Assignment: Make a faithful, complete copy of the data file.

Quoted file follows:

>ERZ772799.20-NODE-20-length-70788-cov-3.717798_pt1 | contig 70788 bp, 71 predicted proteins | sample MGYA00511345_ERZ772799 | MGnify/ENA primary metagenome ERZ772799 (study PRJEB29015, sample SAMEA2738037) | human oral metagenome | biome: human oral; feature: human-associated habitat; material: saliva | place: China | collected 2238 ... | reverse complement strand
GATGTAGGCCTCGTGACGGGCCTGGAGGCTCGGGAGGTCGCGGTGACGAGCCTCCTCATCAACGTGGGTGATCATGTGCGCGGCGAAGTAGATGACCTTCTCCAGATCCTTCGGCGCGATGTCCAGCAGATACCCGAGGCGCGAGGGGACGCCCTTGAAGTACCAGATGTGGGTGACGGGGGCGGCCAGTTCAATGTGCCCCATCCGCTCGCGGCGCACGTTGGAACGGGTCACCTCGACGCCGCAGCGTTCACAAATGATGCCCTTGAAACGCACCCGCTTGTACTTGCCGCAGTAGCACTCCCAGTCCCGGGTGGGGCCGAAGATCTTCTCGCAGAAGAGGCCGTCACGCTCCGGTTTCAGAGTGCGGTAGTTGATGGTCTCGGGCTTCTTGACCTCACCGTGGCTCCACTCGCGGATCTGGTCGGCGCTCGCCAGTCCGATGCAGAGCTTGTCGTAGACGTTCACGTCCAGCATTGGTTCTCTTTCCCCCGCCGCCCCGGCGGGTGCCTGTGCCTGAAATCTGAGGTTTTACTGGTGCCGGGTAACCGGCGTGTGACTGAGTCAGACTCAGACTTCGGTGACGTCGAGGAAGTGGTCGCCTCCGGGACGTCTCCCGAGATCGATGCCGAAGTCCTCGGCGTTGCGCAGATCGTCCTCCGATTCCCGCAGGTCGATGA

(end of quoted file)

>ERZ772799.20-NODE-20-length-70788-cov-3.717798_pt1 | contig 70788 bp, 71 predicted proteins | sample MGYA00511345_ERZ772799 | MGnify/ENA primary metagenome ERZ772799 (study PRJEB29015, sample SAMEA2738037) | human oral metagenome | biome: human oral; feature: human-associated habitat; material: saliva | place: China | collected 2238 ... | reverse complement strand
GATGTAGGCCTCGTGACGGGCCTGGAGGCTCGGGAGGTCGCGGTGACGAGCCTCCTCATCAACGTGGGTGATCATGTGCGCGGCGAAGTAGATGACCTTCTCCAGATCCTTCGGCGCGATGTCCAGCAGATACCCGAGGCGCGAGGGGACGCCCTTGAAGTACCAGATGTGGGTGACGGGGGCGGCCAGTTCAATGTGCCCCATCCGCTCGCGGCGCACGTTGGAACGGGTCACCTCGACGCCGCAGCGTTCACAAATGATGCCCTTGAAACGCACCCGCTTGTACTTGCCGCAGTAGCACTCCCAGTCCCGGGTGGGGCCGAAGATCTTCTCGCAGAAGAGGCCGTCACGCTCCGGTTTCAGAGTGCGGTAGTTGATGGTCTCGGGCTTCTTGACCTCACCGTGGCTCCACTCGCGGATCTGGTCGGCGCTCGCCAGTCCGATGCAGAGCTTGTCGTAGACGTTCACGTCCAGCATTGGTTCTCTTTCCCCCGCCGCCCCGGCGGGTGCCTGTGCCTGAAATCTGAGGTTTTACTGGTGCCGGGTAACCGGCGTGTGACTGAGTCAGACTCAGACTTCGGTGACGTCGAGGAAGTGGTCGCCTCCGGGACGTCTCCCGAGATCGATGCCGAAGTCCTCGGCGTTGCGCAGATCGTCCTCCGATTCCCGCAGGTCGATGA